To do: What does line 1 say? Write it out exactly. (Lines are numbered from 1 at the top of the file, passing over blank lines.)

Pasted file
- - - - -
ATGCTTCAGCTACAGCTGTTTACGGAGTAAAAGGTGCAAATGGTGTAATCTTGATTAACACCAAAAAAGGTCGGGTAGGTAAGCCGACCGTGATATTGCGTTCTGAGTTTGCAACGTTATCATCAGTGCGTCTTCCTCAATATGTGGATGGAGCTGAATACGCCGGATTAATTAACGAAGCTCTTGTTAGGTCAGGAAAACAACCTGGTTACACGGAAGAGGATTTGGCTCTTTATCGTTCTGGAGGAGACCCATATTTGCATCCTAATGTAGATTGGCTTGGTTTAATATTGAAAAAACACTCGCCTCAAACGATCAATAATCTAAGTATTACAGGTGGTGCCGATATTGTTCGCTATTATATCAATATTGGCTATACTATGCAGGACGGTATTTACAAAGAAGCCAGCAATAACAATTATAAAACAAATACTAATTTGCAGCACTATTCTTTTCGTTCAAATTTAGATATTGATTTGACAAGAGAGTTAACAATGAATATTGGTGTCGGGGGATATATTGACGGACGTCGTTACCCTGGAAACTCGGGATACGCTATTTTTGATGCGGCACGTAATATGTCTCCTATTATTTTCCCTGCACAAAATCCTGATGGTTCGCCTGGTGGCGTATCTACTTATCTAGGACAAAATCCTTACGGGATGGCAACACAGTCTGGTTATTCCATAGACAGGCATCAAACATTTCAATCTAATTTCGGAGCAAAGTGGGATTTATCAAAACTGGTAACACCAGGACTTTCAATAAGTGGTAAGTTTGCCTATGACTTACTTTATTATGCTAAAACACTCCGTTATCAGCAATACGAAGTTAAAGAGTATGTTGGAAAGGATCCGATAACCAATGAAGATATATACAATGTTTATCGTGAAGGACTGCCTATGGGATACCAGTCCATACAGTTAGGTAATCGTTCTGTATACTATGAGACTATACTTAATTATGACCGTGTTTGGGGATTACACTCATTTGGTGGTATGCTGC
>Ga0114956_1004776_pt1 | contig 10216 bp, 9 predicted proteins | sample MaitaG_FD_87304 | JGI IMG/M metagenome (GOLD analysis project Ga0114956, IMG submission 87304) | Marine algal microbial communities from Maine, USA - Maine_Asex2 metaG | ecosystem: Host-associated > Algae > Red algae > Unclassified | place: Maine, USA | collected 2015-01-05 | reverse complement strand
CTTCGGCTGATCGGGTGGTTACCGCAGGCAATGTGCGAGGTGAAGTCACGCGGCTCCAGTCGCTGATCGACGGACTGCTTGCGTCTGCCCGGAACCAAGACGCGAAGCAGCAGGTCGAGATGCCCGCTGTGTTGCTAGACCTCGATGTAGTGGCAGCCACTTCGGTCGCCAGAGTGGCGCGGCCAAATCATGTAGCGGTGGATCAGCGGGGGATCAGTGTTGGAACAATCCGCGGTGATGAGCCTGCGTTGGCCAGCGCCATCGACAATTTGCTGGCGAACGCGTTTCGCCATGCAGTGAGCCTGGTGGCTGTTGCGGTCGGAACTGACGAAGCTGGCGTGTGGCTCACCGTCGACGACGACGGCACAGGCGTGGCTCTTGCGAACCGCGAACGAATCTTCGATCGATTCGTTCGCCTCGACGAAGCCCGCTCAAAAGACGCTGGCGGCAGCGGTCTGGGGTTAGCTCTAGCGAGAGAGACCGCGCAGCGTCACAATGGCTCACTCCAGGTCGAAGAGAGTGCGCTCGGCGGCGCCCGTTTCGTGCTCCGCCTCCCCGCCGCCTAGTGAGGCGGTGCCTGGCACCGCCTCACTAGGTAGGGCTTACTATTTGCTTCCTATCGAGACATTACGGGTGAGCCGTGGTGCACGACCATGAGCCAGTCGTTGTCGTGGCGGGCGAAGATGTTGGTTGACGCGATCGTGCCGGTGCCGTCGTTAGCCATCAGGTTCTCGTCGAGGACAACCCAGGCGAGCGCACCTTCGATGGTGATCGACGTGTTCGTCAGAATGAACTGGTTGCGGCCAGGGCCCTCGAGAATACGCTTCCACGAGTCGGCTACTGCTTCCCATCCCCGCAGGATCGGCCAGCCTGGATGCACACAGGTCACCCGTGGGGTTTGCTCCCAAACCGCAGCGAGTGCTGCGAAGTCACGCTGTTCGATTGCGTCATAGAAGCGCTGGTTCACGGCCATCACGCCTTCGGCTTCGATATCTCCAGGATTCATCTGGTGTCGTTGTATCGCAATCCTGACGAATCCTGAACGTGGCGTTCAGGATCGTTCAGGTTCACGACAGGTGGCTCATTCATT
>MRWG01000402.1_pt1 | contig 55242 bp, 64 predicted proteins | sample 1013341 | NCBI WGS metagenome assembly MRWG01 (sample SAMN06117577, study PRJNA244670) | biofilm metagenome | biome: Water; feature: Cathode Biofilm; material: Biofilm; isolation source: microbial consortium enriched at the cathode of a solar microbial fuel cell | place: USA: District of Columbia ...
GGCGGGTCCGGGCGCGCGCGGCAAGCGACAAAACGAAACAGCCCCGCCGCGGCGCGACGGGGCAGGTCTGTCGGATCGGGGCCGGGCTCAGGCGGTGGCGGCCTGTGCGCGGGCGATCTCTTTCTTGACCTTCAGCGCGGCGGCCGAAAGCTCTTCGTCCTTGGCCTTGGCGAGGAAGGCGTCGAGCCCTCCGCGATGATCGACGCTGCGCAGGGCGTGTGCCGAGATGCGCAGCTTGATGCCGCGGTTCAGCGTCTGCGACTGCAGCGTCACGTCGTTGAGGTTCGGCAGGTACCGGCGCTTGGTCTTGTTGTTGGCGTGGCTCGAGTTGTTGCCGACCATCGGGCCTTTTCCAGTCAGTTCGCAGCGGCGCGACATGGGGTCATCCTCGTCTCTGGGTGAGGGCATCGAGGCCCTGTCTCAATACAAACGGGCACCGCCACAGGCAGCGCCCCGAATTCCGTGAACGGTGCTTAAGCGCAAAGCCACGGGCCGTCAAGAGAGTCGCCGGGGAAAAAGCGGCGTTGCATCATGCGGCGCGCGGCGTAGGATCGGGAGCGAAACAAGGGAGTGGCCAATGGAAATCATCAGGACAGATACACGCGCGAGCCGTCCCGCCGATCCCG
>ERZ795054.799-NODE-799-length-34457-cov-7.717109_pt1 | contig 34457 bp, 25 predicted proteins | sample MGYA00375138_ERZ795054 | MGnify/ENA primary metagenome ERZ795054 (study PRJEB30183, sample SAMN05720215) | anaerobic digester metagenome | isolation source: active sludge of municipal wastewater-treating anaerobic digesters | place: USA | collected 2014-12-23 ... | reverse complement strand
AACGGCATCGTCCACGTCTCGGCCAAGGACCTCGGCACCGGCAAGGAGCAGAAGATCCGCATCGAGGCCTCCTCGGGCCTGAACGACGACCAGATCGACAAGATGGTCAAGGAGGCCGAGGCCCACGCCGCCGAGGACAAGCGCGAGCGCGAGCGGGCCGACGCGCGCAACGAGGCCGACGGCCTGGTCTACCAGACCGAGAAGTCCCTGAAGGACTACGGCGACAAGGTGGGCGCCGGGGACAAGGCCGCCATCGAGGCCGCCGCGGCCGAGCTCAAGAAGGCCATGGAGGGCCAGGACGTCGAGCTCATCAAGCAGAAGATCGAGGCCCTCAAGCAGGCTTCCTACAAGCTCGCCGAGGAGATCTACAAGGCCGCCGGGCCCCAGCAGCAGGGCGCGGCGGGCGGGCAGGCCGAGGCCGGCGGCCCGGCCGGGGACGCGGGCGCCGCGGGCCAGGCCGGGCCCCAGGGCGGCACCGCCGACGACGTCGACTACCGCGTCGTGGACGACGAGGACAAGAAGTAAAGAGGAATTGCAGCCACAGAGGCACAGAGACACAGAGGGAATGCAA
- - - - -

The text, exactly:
ATGCTTCAGCTACAGCTGTTTACGGAGTAAAAGGTGCAAATGGTGTAATCTTGATTAACACCAAAAAAGGTCGGGTAGGTAAGCCGACCGTGATATTGCGTTCTGAGTTTGCAACGTTATCATCAGTGCGTCTTCCTCAATATGTGGATGGAGCTGAATACGCCGGATTAATTAACGAAGCTCTTGTTAGGTCAGGAAAACAACCTGGTTACACGGAAGAGGATTTGGCTCTTTATCGTTCTGGAGGAGACCCATATTTGCATCCTAATGTAGATTGGCTTGGTTTAATATTGAAAAAACACTCGCCTCAAACGATCAATAATCTAAGTATTACAGGTGGTGCCGATATTGTTCGCTATTATATCAATATTGGCTATACTATGCAGGACGGTATTTACAAAGAAGCCAGCAATAACAATTATAAAACAAATACTAATTTGCAGCACTATTCTTTTCGTTCAAATTTAGATATTGATTTGACAAGAGAGTTAACAATGAATATTGGTGTCGGGGGATATATTGACGGACGTCGTTACCCTGGAAACTCGGGATACGCTATTTTTGATGCGGCACGTAATATGTCTCCTATTATTTTCCCTGCACAAAATCCTGATGGTTCGCCTGGTGGCGTATCTACTTATCTAGGACAAAATCCTTACGGGATGGCAACACAGTCTGGTTATTCCATAGACAGGCATCAAACATTTCAATCTAATTTCGGAGCAAAGTGGGATTTATCAAAACTGGTAACACCAGGACTTTCAATAAGTGGTAAGTTTGCCTATGACTTACTTTATTATGCTAAAACACTCCGTTATCAGCAATACGAAGTTAAAGAGTATGTTGGAAAGGATCCGATAACCAATGAAGATATATACAATGTTTATCGTGAAGGACTGCCTATGGGATACCAGTCCATACAGTTAGGTAATCGTTCTGTATACTATGAGACTATACTTAATTATGACCGTGTTTGGGGATTACACTCATTTGGTGGTATGCTGC